This Czech film’s title is a psychiatric term meaning a loss of identity, similar to amnesia, and applies here to the condition of protagonist Alicja. Or Kinga, as she used to be known. The film opens with the dirt-covered, dishevelled central character emerging from a train tunnel and climbing onto a platform before urinating in the midst of a crowd of commuters. The brief, stark scene sets the grim atmosphere for the rest of the film, as Alicja struggles to function without her memory – she barely speaks to police or medical staff and has no explanation for where she’s been or who she is. After a television plea, Alicja is claimed by a family and taken to a home she doesn’t recognise, expected to return to life as a wife and mother to a husband and son she can’t remember. It is immediately clear, though, that something is troublingly amiss.

As the narrative drifts – or drags – forward, Alicja begins regaining small pieces of her old life – a PIN code is entered without hesitation and a hidden fuse switch is found easily in her house. She also tentatively begins reforming connections with her family. Eventually, though, this teasing of the audience becomes a little trying. We await heightened moments of conflict or revelation but they are held from us, elongating the sense of bewilderment Alicja faces. The film, then, becomes more unnerving than “enjoyable”. Gabriela Muskala‘s haunting central performance – conveying confusion, fear and resistance with minimal dialogue – coupled with the muted, shadow-driven cinematography creates a lasting feeling of discomfort and secrecy.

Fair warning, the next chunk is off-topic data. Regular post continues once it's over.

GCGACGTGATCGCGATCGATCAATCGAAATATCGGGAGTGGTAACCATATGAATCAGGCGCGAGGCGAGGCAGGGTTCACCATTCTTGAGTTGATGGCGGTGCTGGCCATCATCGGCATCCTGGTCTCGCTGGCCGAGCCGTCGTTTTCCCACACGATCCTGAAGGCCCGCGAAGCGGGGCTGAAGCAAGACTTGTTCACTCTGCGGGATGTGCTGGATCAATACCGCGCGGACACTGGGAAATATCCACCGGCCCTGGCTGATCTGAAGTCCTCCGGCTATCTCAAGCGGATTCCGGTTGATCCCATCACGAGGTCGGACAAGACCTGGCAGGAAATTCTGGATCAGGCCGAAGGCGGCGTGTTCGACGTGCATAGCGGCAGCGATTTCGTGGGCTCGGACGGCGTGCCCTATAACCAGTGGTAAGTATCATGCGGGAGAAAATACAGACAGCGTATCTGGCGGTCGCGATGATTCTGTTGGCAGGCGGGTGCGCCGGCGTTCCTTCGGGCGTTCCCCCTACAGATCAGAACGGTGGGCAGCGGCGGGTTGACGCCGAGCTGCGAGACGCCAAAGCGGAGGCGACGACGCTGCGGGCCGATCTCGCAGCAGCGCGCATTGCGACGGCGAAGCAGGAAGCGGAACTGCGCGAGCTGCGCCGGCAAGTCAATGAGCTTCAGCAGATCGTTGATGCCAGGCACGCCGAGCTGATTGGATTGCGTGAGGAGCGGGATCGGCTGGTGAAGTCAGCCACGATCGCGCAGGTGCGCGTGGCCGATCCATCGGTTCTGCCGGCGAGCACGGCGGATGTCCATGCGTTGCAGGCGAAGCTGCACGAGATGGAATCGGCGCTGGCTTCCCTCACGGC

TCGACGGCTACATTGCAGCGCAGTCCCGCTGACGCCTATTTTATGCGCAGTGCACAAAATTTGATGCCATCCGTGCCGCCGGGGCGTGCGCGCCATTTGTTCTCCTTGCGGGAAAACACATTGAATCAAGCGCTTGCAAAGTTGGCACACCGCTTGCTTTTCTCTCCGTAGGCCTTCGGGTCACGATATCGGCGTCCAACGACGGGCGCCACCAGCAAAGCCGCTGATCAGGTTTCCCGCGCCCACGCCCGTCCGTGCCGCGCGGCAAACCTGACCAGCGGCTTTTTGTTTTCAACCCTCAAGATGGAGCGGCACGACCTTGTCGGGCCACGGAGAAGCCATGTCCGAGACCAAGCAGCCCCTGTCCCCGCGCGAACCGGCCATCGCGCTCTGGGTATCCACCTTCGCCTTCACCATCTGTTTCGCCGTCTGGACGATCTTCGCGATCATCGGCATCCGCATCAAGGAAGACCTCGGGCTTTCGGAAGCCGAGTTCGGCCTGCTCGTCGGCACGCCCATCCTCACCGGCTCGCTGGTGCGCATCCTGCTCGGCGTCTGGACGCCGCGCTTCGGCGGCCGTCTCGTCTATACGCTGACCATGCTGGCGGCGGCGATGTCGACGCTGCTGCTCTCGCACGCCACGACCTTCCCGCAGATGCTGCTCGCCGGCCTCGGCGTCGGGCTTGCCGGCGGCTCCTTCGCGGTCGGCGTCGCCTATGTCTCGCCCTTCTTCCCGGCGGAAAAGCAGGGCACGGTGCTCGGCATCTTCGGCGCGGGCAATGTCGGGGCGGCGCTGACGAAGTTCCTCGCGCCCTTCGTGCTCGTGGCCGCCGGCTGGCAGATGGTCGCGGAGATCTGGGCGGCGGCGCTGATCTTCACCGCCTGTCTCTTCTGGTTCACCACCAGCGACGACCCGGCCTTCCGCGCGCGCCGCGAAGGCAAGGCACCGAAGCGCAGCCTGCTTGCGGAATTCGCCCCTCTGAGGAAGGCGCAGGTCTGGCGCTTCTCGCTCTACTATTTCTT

The use of sound is effective, on the other hand, and cleverly conveys Alicja’s state of mind from a blistering gale on a deserted beach to high-frequency synths in one eerie country road scene at night. Again, though, each of these powerful scenes fails to climax and the audience is likely to feel unsatisfied.

Ultimately, Fugue disappoints. Early scenes point towards a psychological thriller but red herrings lead us astray. In the end, the film is far more sedate than many of its elements momentarily fool us into believing. The morally questionable resolution also makes sympathy for Alicja a difficult ask for audiences. Perhaps the film is aiming at commentary on motherhood, marriage and expectations of women. However, these interesting ideas are buried too deep in a genre film that doesn’t fulfil on that front either.